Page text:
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By Natalia Yefimova

Lebed, 52, Killed in Helicopter Crash

The Moscow Times, April 29, 2002

Police, Kremlin security officers and plainclothes officers forcefully broke up a peaceful Krasnoyarsk Governor Alexander Lebed -- the gruff general who came in third in the 1996 presidential elections and signed the peace accord that ended the 1994-96 war in Chechnya -- died Sunday morning after a helicopter crash in the south of his vast Siberian region.

As of Sunday evening, eight more people, including four journalists and Lebed's deputy Nadezhda Kolba, were reported dead. Eleven were badly injured. According to preliminary reports from the crash site, the Mi-8 helicopter with 20 passengers and crew members got tangled in power lines due to fog and poor visibility, Maxim Gurevich, spokesman for the regional administration, said by telephone from Krasnoyarsk.

Lebed, who turned 52 earlier this month, was traveling with a delegation of regional officials and journalists to the opening ceremony of a new downhill ski slope in the region's Yermakovskoye district, built as part of a Krasnoyarsk program to promote tourism.

RTR television showed footage of the crumpled helicopter and a dozen emergency workers sifting through the sun-drenched, snow-covered crash site. The accident took place at 6:15 a.m. Moscow time some 110 kilometers southeast of Yermakovskoye, the town from which the helicopter had taken off about 1 1/2 hours earlier.

Gurevich said 19 of the crash victims were delivered to the local hospital. Six were already dead when they reached the hospital, and two others died later. Lebed was flown to Abakan, the capital of the neighboring republic of Khakassia, where his brother Alexei is governor. It was not immediately clear whether Lebed died at the hospital or en route.

President Vladimir Putin and Prime Minister Mikhail Kasyanov joined Patriarch Alexy II and a slew of lawmakers in expressing shock and sending their condolences. Putin sent telegrams to Lebed's family and the regional administration, saying, "Alexander Ivanovich will forever remain in our memory as an outstanding, strong and courageous man -- a true soldier, who devoted his life to serving his homeland." The president also ordered the formation of a special government commission to investigate the cause of the crash.

Emergency Situations Minister Sergei Shoigu, who is heading the commission, reiterated in televised remarks the preliminary version attributing the crash to bad weather conditions and a resulting run-in with power lines. Shoigu was to fly to the crash site Sunday evening.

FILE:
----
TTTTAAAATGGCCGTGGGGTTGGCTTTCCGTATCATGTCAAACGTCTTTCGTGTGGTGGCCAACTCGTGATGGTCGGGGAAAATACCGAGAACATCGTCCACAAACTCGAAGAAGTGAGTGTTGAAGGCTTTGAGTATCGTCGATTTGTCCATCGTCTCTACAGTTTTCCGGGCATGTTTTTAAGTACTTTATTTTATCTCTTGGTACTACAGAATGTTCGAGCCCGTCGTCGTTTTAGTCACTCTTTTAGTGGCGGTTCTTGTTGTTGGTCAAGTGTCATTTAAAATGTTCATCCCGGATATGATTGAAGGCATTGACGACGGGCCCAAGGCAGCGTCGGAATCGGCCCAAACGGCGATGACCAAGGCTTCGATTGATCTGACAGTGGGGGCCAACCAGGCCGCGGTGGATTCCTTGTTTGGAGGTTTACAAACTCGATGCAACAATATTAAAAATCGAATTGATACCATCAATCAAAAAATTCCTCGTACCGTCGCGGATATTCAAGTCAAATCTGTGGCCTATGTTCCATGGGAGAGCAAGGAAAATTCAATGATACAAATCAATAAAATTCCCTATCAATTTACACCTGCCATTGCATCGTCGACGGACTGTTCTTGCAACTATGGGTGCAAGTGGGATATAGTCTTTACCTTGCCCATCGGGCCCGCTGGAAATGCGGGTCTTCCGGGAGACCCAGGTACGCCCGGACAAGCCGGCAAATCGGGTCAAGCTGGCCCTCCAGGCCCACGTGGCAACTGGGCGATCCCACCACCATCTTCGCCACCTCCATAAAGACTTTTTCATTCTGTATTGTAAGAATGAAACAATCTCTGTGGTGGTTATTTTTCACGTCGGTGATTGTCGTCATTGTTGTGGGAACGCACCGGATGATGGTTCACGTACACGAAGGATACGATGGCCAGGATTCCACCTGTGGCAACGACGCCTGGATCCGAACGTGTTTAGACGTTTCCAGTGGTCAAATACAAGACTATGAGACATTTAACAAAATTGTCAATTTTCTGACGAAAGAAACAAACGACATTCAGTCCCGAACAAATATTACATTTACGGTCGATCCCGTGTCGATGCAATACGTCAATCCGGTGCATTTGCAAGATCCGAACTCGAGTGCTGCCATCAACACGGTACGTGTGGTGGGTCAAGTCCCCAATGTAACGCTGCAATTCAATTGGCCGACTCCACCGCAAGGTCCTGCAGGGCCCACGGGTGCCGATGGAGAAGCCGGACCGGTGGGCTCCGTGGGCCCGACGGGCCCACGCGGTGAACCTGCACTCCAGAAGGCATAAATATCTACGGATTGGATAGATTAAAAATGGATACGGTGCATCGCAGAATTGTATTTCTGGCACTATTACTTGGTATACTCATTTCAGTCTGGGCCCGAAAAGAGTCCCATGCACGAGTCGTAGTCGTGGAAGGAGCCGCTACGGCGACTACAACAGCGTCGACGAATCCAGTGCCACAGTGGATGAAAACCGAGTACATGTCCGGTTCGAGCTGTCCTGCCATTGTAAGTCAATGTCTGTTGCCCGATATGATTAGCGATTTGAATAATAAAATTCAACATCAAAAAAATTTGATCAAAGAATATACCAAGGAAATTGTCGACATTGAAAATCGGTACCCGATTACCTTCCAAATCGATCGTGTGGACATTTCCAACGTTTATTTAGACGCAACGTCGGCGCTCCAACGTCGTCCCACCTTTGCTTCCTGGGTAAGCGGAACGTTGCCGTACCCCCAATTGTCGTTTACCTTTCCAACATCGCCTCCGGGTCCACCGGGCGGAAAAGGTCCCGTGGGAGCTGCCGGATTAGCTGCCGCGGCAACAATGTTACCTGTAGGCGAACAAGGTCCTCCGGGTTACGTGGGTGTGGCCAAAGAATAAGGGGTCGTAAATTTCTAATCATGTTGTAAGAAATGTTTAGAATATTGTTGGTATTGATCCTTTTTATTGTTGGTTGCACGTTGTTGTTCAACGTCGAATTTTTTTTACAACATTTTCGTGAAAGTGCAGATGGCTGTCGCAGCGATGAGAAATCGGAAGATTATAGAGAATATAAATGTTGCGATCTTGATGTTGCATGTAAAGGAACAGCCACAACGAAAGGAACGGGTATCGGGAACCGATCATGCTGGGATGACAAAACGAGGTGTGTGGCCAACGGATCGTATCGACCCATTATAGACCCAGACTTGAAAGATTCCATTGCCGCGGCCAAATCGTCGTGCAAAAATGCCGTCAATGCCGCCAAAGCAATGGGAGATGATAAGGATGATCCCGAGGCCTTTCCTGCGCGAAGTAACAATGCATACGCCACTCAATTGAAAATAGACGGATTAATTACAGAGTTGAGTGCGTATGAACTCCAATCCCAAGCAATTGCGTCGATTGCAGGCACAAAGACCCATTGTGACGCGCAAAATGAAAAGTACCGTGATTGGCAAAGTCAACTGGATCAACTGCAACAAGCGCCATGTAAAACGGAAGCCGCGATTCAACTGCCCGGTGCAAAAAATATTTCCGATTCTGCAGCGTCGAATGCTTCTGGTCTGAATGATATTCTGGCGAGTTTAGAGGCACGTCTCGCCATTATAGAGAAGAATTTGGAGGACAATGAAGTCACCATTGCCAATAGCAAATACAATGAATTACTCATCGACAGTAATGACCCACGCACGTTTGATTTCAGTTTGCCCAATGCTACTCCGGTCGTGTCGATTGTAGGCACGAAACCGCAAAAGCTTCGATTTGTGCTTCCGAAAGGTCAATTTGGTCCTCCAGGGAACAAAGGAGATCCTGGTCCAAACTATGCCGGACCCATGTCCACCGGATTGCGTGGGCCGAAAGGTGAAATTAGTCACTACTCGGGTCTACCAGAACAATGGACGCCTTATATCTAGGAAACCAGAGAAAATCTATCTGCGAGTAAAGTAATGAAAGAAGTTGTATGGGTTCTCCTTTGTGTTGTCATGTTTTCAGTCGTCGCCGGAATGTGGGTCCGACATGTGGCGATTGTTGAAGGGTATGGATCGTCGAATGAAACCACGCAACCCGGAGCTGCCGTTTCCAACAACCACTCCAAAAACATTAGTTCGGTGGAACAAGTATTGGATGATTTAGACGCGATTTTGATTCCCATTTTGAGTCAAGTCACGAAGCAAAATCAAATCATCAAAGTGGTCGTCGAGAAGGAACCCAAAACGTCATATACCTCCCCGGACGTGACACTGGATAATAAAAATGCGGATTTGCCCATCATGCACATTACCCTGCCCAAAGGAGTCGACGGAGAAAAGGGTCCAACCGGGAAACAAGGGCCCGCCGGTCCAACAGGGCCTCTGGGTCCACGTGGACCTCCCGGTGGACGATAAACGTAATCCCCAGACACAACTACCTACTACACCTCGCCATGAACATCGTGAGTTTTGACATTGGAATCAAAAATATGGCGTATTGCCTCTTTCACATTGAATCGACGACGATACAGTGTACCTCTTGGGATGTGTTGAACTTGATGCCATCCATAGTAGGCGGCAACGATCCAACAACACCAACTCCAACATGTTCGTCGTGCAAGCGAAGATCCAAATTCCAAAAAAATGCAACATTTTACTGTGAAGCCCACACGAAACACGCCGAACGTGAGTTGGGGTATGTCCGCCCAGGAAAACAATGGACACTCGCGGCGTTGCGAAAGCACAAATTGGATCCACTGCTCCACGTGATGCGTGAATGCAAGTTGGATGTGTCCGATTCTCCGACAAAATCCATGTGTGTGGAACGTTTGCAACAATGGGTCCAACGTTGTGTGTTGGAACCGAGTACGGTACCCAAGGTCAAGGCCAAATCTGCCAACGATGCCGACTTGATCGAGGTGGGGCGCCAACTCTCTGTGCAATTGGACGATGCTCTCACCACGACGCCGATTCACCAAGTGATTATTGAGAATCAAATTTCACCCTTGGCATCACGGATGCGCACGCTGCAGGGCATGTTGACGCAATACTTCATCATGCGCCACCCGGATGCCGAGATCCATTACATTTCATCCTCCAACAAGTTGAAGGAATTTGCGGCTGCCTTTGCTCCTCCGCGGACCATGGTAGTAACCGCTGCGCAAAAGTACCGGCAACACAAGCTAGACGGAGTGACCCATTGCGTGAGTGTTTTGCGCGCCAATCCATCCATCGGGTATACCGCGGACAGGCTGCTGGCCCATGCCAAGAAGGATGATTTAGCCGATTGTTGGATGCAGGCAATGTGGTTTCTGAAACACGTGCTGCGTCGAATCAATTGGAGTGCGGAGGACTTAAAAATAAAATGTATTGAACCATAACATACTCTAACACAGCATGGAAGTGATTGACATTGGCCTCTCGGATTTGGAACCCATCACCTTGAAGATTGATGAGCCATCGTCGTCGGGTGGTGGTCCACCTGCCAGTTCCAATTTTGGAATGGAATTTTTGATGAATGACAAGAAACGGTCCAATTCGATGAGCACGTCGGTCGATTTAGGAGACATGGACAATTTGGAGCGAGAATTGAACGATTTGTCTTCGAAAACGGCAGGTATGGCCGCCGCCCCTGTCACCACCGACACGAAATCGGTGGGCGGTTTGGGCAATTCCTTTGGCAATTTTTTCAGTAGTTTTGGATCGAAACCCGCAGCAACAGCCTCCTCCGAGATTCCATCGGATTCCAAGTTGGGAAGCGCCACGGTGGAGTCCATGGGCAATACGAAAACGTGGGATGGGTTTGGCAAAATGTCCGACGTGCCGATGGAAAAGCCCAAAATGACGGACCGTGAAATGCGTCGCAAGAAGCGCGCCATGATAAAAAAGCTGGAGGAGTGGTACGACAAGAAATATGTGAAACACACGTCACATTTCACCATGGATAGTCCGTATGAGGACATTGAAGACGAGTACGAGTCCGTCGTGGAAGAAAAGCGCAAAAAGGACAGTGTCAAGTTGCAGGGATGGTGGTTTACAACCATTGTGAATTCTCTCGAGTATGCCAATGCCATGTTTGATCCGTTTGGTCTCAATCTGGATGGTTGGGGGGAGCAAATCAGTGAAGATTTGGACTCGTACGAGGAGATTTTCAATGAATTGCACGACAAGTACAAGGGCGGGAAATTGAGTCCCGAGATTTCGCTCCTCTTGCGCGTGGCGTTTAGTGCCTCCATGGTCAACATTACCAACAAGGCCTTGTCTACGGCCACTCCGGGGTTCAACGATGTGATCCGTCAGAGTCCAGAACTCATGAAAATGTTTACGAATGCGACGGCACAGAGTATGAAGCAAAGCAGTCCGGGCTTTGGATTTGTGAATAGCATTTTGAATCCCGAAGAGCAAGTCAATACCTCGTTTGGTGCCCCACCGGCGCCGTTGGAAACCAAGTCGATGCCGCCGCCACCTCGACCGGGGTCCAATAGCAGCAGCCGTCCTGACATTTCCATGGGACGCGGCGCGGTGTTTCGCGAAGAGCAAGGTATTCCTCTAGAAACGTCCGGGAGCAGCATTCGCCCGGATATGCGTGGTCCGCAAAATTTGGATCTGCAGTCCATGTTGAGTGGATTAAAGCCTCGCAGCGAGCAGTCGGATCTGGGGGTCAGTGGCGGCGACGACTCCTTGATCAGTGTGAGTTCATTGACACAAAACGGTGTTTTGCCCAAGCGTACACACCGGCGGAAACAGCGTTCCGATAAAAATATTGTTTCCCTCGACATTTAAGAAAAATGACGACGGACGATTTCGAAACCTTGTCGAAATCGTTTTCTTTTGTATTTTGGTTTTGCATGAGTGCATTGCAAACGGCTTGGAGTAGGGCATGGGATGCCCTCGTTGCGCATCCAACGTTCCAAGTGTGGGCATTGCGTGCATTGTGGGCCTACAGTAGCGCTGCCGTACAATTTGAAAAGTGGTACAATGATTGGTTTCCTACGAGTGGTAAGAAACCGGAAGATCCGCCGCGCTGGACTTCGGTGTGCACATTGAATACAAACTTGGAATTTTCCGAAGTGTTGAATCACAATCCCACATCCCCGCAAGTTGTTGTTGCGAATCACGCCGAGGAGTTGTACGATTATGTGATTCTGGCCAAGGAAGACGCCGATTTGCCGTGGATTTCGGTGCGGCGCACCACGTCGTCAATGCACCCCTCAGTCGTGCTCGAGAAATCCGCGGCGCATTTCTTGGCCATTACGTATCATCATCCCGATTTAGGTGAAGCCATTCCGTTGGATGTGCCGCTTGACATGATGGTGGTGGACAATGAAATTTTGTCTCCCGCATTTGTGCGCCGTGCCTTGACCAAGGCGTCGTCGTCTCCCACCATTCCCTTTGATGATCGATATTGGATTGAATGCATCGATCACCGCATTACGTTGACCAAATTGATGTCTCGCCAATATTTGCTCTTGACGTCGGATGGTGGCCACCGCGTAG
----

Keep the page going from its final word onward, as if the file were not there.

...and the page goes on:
Lebed's brother Alexei called the accident an "absurd chance occurrence" and said on Ekho Moskvy radio that he did not want to "artificially heighten tensions" with speculations of foul play.

However, the late governor's forthright manner and tough-guy tactics had earned him many enemies in the region and beyond, prompting a number of politicians and experts to speak of possible sabotage.

Former Kursk Governor Alexander Rutskoi, also a retired general, called for a thorough investigation, while State Duma Deputy Alexei Arbatov said that if the crash had not been caused by poor visibility or technical malfunction, suspicions of "malicious intent" inevitably came to mind.

"Lebed had long been at the epicenter of a battle between various groups and interests in Krasnoyarsk, among them economic, administrative, criminal and political," Arbatov told ORT television. "And if the cause of the accident was something other [than the current version], one can suspect malicious intent was behind it."

In remarks reported by NTVRU.com, Arbatov also said that Lebed's death could very well destabilize the Krasnoyarsk region, which was hit with grave financial hardships this year and has been in the grip of political turmoil throughout the governor's term, which began in 1998.

The acting governor for the time being will be Lebed's first deputy, Nikolai Ashlapov, who spoke Sunday at a joint press conference with Krasnoyarsk legislative assembly Speaker Alexander Uss. According to Gurevich, the two officials said that "all the region's services, its economy and all its vital facilities are in working order, and ther e is no panic or paralysis."

It was not clear Sunday where Lebed would be buried. Alexei Lebed said he had spoken by telephone with Putin and voiced the family's wish that the governor be buried at the Novodevichye cemetery in Moscow. Interfax cited sources close to Alexander Lebed as saying that he could be buried in his native city of Novocherkassk in the southern Rostov region.

Gurevich said the site of the burial was the prerogative of Lebed's family and the regional administration was not participating in making the arrangements.

The general's body was to be delivered late Sunday to the city of Krasnoyarsk, where a memorial ceremony and wake was scheduled for Tuesday. Monday and Tuesday have been declared days of mourning in Krasnoyarsk and Khakassia.

See also:

Russia probes Lebed death crash. CNN Europe. Appril 29, 2002

the original at

The Moscow Times, April 29, 2002

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